There is a crisis looming for patient care in communities across the nation – a shortage of physicians. It’s part of a larger problem throughout health care as caregivers across the spectrum of care are in short supply.
For physicians, the latest research shows that as demand for care from aging baby boomers increases, we could see an estimated shortage of as many as 124,000 physicians just around the corner in 2024.
This problem is especially acute in majority minority communities, often in economically disadvantaged neighborhoods.
The Prime Healthcare Foundation, led by Prime Healthcare Services founder Dr. Prem Reddy, recognized this issue and set out to change this reality for one community east of Los Angeles known as the Inland Empire. The Foundation founded the California University of Science and Medicine (CUSM) with a primary purpose to promote health equity by training the next generation of caregivers in their own community.
In this episode of Hospitals In Focus Chip spoke with the President of CUSM and Dean of the School of Medicine Dr. Paul Lyons. We also have a new edition of Making the Rounds featuring Paddi Juliano from Lakewood Ranch, Florida. She talks about her amazing journey from a firefighter in Buffalo, NY to Nurse of the Year!
Chip started by talking to Dr. Lyons about the challenges facing the Inland Empire.
“It is made up of predominantly two large inland counties, San Bernardino County and Riverside County. Those counties face a number of challenges – economic challenges, educational challenges, and healthcare challenges. Those healthcare challenges include such things as a shortage of physicians in almost all disciplines and a shortage of other health professionals to meet the ancillary health needs of the individuals who live in this region. And the impact is residents often find themselves with less than ideal health outcomes, including high rates of such diseases as diabetes, heart disease, liver disease, and mental illness.”
Dr. Reddy, who has lived in this area for many years, recognized these challenges and decided CUSM could be part of the solution.
“His understanding deep understanding of the needs of this region are based really on his lived experience as a practicing physician in this region. He recognized that we needed access to educational and economic opportunities. In this region, we needed to produce a workforce of physicians who were specifically trained to understand and respond to the needs of this region. He saw the problem and proposed the creation of CUSM.”
That was 10 years ago and in May – CUSM graduated it’s first class, many of them participating in the school’s MD degree program.
“Not every student with an interest in health professions wants to go to medical school, but perhaps wants to be a dentist or wants to be a nurse, or wants to be a respiratory therapist. They too need scientific background before they’re good candidates for those programs as well, explained Dr. Lyons. “So we chose to produce an MD program as a direct response to the physician’s shortage and a master’s in biological sciences to allow students to be prepared for a variety of professional opportunities across the, the healthcare delivery spectrum.”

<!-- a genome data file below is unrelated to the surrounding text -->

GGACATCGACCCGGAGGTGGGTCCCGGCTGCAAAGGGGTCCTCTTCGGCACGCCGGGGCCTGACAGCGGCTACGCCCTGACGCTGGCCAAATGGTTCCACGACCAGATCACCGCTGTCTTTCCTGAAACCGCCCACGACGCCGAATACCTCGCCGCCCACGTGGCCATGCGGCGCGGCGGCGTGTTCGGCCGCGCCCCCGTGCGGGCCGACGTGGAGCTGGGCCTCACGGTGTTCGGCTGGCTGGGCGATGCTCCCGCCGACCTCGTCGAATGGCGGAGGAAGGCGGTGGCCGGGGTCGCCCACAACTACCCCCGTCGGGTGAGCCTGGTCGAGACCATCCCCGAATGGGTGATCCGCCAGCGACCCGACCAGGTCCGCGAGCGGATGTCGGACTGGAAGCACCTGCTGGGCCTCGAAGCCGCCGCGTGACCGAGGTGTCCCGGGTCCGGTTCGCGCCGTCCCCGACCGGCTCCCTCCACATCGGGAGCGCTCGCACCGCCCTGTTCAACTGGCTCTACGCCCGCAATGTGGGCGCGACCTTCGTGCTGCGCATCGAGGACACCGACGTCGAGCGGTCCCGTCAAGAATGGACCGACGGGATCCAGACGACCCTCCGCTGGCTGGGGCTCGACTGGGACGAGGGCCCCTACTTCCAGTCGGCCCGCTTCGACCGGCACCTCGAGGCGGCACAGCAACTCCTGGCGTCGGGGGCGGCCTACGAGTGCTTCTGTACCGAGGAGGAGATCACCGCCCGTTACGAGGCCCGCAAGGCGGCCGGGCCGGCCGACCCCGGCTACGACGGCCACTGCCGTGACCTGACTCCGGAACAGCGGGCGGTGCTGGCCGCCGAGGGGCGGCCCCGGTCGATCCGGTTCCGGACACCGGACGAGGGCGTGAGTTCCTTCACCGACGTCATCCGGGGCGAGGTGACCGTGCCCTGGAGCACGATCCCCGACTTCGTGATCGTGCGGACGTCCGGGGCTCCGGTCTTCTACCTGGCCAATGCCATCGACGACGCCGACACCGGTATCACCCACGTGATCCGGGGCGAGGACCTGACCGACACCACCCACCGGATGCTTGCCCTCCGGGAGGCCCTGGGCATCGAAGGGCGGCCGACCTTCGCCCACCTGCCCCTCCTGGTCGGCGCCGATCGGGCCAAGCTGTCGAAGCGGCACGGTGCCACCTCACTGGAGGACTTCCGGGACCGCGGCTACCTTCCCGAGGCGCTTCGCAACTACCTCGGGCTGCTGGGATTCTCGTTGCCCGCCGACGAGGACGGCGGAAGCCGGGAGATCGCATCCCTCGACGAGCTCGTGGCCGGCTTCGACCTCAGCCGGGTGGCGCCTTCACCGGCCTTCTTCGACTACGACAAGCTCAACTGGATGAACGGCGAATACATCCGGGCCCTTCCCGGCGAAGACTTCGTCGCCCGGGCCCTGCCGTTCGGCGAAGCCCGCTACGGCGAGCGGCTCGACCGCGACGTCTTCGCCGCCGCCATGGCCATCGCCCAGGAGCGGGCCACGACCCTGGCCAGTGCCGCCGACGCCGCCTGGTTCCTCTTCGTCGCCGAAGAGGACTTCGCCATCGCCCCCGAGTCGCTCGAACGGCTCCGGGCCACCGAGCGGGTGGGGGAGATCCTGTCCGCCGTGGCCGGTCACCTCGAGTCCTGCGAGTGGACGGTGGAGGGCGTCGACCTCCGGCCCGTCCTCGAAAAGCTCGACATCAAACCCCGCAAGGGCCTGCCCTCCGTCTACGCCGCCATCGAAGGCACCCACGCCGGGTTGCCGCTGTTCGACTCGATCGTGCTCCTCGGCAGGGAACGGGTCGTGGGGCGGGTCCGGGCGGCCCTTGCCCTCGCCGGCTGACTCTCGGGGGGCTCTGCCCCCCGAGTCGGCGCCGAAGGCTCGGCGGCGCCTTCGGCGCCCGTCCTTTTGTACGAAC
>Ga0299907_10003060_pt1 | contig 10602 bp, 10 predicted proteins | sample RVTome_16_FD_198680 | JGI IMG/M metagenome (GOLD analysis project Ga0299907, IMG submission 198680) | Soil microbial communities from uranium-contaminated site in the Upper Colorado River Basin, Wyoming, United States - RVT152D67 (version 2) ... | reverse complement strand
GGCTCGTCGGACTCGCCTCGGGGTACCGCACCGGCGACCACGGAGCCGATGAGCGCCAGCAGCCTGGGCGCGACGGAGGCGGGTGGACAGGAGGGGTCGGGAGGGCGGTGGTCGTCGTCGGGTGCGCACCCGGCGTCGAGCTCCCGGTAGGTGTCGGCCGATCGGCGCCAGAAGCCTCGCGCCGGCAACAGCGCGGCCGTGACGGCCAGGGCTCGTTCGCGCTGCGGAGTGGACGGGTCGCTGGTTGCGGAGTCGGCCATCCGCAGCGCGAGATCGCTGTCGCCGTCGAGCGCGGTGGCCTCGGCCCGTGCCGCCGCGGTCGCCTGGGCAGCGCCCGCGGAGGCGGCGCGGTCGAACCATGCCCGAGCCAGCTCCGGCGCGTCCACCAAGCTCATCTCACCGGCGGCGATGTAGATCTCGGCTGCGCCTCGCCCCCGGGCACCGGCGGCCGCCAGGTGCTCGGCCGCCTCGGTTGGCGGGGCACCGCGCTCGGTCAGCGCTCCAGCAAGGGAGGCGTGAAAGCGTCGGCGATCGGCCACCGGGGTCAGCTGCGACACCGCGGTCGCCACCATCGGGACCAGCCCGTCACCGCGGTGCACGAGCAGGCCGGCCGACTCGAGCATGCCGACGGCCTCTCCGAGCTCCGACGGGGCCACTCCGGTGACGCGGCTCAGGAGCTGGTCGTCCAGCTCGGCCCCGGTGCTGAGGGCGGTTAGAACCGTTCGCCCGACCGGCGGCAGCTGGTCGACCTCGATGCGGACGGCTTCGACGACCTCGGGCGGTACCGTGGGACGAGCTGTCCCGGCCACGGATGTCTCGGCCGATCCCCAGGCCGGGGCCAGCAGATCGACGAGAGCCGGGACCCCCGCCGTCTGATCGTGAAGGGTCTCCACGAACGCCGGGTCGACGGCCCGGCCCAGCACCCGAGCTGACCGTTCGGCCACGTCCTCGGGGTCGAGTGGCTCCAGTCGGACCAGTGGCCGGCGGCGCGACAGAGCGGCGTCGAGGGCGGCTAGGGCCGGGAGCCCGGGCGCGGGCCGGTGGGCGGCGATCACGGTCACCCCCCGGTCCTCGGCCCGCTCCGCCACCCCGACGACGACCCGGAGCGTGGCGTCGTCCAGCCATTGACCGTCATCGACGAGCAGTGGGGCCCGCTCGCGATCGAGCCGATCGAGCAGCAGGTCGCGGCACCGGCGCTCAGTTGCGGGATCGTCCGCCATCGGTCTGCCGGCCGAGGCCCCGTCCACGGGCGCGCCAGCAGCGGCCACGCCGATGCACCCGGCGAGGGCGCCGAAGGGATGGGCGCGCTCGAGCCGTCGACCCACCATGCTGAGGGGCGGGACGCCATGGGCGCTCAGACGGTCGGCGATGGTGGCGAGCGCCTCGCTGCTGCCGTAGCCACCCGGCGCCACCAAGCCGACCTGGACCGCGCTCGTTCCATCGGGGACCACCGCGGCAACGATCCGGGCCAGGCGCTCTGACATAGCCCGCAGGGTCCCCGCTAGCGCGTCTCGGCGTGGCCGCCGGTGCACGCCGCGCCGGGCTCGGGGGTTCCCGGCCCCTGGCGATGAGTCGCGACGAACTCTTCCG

CUSM also focuses on recruiting students from the Inland Empire region, with the hope they will stay home and care for the community where they were raised.
“These are students with a strong interest in the health and wellness of their communities. They have a strong focus on the needs of their patients. They are giving and caring individuals. They are deep thinkers. They want to be grounded in cutting edge science, and they have a strong commitment to providing cutting edge care,” said Dr. Lyons. “We’ve also developed a hands on interactive and experiential curriculum that requires our students to engage with the sorts of issues that are impactful on patient wellbeing, issues of economic challenges, transportation challenges, environmental challenges, the impact of poverty on wellness, the impact of access on the ability to get care when it’s needed and the impact of not being able to access care on your overall health and wellness.”
Dr. Lyons also believes other regions suffering during the health care workforce shortage can learn from and replicate the CUSM model, especially the “idea of a public private partnership with a tight focus on regional needs in the building of the curriculum and the recruiting of students.”
This episode’s Making the Rounds segment features Paddi Juliano the 2022 Nurse of the Year for Lakewood Ranch Medical Center, which is part of Universal Health Services.
Paddi’s unique story includes starting her career as a firefighter in Buffalo, NY before moving to Florida and becoming a nurse.
“Being a firefighter and then transitioning to a nurse, very similar. You’re always, you’re running into the fire. When I worked as an ER nurse, you’re running into an emergent situation. So you always have to be aware and you have to really think critically. Those skills are just something that I just have always had. And no matter what, whether it’s saving someone from a burning building to saving someone’s life, by doing CPR, they just go hand in hand.”
During the interview Paddi got emotional while reading note from past patients who credited her with saving their lives.
She also spoke about the many roles she has filled at the hospitals and encouraged other to consider nursing as a career.
“No matter what field of nursing you’re interested in, there’s always a need, especially more so now than ever. The shortage is great, I mean, we see it here in in Florida. It’s just unimaginable. There is such a need to help people. I truly encourage and support anyone that wants to do that. You have the power to make a difference in someone’s life, and not only will you do that, but it’ll be a difference in your life too.”